Renault’s latest arrival in the crossover segment – the Kadjar – is being viewed as a striking big brother for the highly-successful Captur model. And with an 18-strong line-up of 4×2 and 4×4 models based on four trim levels, there is a Kadjar to suit all tastes and budgets.


The good

Sporty, stylish design with a wealth of on-board technology

The bad

Competing against strong well-established rivals

Tech Specs

Price from
Combined Fuel up to
0-62 from
9.9 seconds
max speed up to
co2 from

Test Drive

Renault Kadjar Signature Nav dCi 130 2WD

We all have our different priorities when it comes to choosing a new vehicle and it always made me giggle when a new test car was dropped off at my old office that the most common question I faced from work colleagues rarely touched upon performance, power or even the make or model. The most frequent query was regularly “what colour is it?”.

The reason I mention this now is due to the dazzling paintwork on my most recent test car – a Renault Kadjar. It boasted a stunning Flame Red shade and it looked truly fabulous. Too many cars these days are silver, black or white so it’s a refreshing change to get such a bright car to stand out from the crowd.

And the sporty colour scheme certainly suited the car’s athletic styling with plenty of eye-catching design cues, including 19-inch Zeus diamond cut alloys, body side mouldings with chrome inserts, tinted windows, roof rails, painted front and rear skid plates, full LED headlights, side and boot kick plates, front fog lights and a panoramic sunroof that allows light to flood into the cabin.

Step inside the compact SUV and you will discover a beautifully styled interior with an array of on-board techno treats and creature comforts to be explored. These include the likes of a 7-inch touchscreen with TomTom sat nav, a reversing camera, a DAB radio, Bluetooth connectivity, an eight-speaker BOSE sound system, dual zone climate control and lots more besides.

The car has a clutter-free and upmarket appearance and the dark carbon coloured leather and cloth seats offered plenty of support with easy adjustment to find the perfect driving position. The driver benefits from excellent all-round visibility thanks to the elevated seats. In addition, all dials, controls and read-outs are ideally positioned for ease of use which is another bonus factor.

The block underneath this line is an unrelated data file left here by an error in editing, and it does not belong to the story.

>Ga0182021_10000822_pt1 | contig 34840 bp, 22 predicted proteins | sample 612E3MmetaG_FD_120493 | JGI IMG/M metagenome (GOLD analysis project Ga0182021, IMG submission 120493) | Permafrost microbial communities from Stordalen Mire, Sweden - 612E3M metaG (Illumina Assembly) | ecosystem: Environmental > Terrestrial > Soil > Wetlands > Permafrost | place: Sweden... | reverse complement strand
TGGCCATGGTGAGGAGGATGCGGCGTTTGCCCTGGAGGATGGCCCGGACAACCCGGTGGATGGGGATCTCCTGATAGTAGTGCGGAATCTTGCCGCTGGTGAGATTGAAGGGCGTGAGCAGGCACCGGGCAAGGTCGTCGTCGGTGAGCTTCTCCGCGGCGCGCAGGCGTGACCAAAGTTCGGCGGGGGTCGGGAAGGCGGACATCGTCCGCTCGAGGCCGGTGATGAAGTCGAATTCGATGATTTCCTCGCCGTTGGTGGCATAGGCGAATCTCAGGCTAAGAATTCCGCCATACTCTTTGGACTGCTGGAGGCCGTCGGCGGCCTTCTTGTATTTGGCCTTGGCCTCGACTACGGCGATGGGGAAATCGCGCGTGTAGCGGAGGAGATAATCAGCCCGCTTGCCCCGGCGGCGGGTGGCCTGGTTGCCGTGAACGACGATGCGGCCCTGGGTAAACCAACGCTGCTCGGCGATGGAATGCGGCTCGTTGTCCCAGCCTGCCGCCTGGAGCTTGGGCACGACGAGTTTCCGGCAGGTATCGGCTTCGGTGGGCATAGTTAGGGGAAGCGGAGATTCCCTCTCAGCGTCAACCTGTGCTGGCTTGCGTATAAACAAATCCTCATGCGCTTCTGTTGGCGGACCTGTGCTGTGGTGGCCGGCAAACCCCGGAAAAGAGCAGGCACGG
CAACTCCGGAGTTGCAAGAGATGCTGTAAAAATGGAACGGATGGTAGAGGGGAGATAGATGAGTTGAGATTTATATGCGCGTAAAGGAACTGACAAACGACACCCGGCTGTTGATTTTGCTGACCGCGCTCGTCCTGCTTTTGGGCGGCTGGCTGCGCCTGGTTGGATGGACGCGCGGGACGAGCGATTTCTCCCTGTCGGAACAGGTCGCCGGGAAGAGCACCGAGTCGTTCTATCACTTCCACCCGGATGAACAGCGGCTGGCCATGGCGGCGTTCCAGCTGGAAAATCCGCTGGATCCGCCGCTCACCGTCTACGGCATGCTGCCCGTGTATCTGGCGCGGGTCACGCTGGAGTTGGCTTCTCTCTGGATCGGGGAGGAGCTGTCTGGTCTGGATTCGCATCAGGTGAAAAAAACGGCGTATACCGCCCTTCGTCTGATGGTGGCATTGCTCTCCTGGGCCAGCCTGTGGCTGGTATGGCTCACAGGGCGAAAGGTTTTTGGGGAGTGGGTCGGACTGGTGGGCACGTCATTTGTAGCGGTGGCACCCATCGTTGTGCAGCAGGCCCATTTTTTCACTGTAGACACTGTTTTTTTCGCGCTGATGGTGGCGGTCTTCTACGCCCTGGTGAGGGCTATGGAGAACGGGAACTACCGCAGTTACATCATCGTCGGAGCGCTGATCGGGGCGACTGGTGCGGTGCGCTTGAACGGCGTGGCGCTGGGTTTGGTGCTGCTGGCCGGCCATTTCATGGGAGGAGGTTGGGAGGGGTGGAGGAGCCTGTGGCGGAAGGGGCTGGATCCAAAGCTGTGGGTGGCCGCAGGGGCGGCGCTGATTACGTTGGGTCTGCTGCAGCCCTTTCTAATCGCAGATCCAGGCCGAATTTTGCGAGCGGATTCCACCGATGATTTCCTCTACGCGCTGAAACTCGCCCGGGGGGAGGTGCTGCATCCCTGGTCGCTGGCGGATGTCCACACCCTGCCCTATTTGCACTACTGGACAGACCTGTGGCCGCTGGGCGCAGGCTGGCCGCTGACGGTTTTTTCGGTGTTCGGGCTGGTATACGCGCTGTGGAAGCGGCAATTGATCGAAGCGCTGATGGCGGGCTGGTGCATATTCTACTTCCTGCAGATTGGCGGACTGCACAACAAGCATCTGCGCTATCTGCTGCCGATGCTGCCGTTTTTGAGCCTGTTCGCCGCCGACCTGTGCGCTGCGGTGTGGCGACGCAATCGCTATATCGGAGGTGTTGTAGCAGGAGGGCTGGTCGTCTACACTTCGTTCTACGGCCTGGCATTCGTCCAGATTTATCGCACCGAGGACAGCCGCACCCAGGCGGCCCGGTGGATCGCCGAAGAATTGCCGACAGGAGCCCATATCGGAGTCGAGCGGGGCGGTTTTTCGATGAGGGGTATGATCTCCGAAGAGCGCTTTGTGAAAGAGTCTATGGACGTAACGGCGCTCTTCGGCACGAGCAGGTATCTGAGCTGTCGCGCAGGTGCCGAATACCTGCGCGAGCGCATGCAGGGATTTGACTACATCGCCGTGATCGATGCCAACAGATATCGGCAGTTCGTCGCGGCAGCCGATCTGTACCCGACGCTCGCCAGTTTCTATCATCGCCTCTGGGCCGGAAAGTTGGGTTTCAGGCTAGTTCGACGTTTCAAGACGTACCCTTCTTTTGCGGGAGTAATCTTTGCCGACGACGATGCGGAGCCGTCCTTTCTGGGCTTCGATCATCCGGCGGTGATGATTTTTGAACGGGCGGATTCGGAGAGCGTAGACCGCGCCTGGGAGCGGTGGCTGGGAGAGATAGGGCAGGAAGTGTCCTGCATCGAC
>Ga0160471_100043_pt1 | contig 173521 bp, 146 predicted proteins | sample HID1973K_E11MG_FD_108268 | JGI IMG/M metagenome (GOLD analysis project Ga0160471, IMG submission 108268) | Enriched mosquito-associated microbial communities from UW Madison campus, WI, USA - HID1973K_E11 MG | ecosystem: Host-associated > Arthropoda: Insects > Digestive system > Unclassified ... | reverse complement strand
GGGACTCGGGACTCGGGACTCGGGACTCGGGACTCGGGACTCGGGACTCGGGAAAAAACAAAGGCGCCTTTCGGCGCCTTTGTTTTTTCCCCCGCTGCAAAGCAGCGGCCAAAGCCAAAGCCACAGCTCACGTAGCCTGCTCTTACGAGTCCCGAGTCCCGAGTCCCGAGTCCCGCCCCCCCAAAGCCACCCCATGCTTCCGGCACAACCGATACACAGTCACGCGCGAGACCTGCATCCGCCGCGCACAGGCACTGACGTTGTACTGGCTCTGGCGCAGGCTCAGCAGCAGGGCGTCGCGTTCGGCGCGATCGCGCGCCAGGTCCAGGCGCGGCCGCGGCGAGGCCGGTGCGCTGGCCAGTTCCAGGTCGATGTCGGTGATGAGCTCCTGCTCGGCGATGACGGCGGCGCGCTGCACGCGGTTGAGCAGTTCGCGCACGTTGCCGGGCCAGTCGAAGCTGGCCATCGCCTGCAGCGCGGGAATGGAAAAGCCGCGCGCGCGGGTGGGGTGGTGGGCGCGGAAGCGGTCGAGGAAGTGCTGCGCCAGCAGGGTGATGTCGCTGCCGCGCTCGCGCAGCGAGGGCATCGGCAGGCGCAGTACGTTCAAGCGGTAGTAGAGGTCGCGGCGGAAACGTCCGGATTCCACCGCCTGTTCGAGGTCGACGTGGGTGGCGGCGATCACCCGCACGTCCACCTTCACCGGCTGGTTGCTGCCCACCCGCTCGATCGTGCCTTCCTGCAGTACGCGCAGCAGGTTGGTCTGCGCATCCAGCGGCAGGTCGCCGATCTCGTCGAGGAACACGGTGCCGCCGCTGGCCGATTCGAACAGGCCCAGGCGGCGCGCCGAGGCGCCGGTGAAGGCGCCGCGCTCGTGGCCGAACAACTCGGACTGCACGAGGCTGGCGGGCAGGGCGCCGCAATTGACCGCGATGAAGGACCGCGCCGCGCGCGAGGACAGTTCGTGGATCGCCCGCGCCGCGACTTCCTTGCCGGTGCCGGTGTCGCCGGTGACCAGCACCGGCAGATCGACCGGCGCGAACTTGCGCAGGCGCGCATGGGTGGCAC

The 2WD test car was priced at £26,565, but a number of optional extras bumped up the price-tag to £28,010 including that Flame Red metallic paint which cost £645. The Kadjar was powered by a 1.6-litre 130PS diesel engine mated to a six-speed manual gearbox. It could reach 62mph from a standing start in 9.9 seconds, topped out at 118mph and, according to official figures, delivers combined fuel economy of 62.8mpg with carbon emissions of 117g/km.

Out on the open road and faster moving motorways, the Kadjar performed superbly with plenty of power on tap as it zipped smoothly and rapidly through the gears. The road-holding was confident and assured and there was minimal body lean into the corners which is good for a compact SUV.

There was a little wind and road surface noise when pushed particularly hard, but generally the all-round handling was pretty refined. In busy town centres that great visibility is a plus factor with cars and pedestrians darting out from all angles and there is even hands-free parking which will make you look like the complete expert when squeezing into unimaginably tight spaces.

The Kadjar has a very athletic feel and look to it and although it shares many of its powertrains and body parts with the Nissan Qashqai thanks to the Renault-Nissan Alliance, the French model certainly takes top billing on the catwalk stakes and proved a head-turner as it cruised along.

Storage options are impressive too with a boot capacity of 472 litres – this can be increased to 1,478 litres with the 60:40 split-folding rear seats dropped down flat. In addition, the boot floor can be raised or lowered which is a practical feature and elsewhere there are numerous handy storage compartments. I did find the cup holders to be quite small though, so be careful not to order too big a coffee to go!

Safety specifications are comprehensive as one would expect and include lane departure warning, automatic high/low beam, front and rear parking sensors, traffic sign recognition, cruise control, a speed limiter, numerous airbags and an alarm and immobiliser to keep any uninvited attention at bay.

All in all, the Renault Kadjar is another addition to the ever-growing compact SUV or crossover scene but with its great styling, impressive kit levels and great driving dynamics it is a model worth investigation. And, of course, that Flame Red paintwork perfectly suits its flamboyant and sporty character.

Test Drive

Renault Kadjar – first drive (2015)

Car companies can barely keep up with consumer demand for quality ‘grown-up’ crossover vehicles so it’s little surprise that Renault has joined the race to capture a slice of the action.

Following hot on the heels of the very successful Captur model we have the arrival of its bigger brother – the Kadjar – which will lay down the gauntlet to rivals such as the Ford Kuga and Kia Sportage.

It is also likely to draw some attention away from the best-selling Nissan Qashqai. In fact the Kadjar is actually built on the same platform as the Qashqai thanks to a Renault-Nissan alliance, but while many mechanical parts and technologies are shared, Renault is very quick to point out that almost everything you see and touch is unique to Kadjar.